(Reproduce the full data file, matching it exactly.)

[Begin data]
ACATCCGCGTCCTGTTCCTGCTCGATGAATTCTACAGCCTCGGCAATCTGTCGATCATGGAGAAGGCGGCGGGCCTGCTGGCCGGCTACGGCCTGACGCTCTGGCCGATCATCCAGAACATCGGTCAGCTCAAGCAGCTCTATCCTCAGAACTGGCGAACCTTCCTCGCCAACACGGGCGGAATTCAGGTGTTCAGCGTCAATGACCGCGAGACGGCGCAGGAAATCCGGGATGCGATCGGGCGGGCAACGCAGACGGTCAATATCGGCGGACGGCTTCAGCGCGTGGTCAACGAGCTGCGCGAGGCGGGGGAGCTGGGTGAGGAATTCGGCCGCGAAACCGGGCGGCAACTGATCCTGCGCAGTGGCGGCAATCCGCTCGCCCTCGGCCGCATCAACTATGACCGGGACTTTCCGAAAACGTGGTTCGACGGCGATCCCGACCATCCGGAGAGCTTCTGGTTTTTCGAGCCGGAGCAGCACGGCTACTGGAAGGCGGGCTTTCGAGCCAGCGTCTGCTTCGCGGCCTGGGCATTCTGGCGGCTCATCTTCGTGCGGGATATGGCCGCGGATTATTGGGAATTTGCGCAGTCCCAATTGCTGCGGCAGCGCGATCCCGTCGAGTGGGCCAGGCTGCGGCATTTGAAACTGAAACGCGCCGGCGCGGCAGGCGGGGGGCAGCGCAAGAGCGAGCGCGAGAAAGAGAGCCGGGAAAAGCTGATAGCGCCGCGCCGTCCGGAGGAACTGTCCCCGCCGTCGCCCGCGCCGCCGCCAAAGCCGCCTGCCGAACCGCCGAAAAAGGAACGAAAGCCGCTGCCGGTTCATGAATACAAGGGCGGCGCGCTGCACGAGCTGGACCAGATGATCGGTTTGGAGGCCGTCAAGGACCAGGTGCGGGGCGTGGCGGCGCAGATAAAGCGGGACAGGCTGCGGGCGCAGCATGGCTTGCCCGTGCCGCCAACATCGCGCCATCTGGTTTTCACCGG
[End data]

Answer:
ACATCCGCGTCCTGTTCCTGCTCGATGAATTCTACAGCCTCGGCAATCTGTCGATCATGGAGAAGGCGGCGGGCCTGCTGGCCGGCTACGGCCTGACGCTCTGGCCGATCATCCAGAACATCGGTCAGCTCAAGCAGCTCTATCCTCAGAACTGGCGAACCTTCCTCGCCAACACGGGCGGAATTCAGGTGTTCAGCGTCAATGACCGCGAGACGGCGCAGGAAATCCGGGATGCGATCGGGCGGGCAACGCAGACGGTCAATATCGGCGGACGGCTTCAGCGCGTGGTCAACGAGCTGCGCGAGGCGGGGGAGCTGGGTGAGGAATTCGGCCGCGAAACCGGGCGGCAACTGATCCTGCGCAGTGGCGGCAATCCGCTCGCCCTCGGCCGCATCAACTATGACCGGGACTTTCCGAAAACGTGGTTCGACGGCGATCCCGACCATCCGGAGAGCTTCTGGTTTTTCGAGCCGGAGCAGCACGGCTACTGGAAGGCGGGCTTTCGAGCCAGCGTCTGCTTCGCGGCCTGGGCATTCTGGCGGCTCATCTTCGTGCGGGATATGGCCGCGGATTATTGGGAATTTGCGCAGTCCCAATTGCTGCGGCAGCGCGATCCCGTCGAGTGGGCCAGGCTGCGGCATTTGAAACTGAAACGCGCCGGCGCGGCAGGCGGGGGGCAGCGCAAGAGCGAGCGCGAGAAAGAGAGCCGGGAAAAGCTGATAGCGCCGCGCCGTCCGGAGGAACTGTCCCCGCCGTCGCCCGCGCCGCCGCCAAAGCCGCCTGCCGAACCGCCGAAAAAGGAACGAAAGCCGCTGCCGGTTCATGAATACAAGGGCGGCGCGCTGCACGAGCTGGACCAGATGATCGGTTTGGAGGCCGTCAAGGACCAGGTGCGGGGCGTGGCGGCGCAGATAAAGCGGGACAGGCTGCGGGCGCAGCATGGCTTGCCCGTGCCGCCAACATCGCGCCATCTGGTTTTCACCGG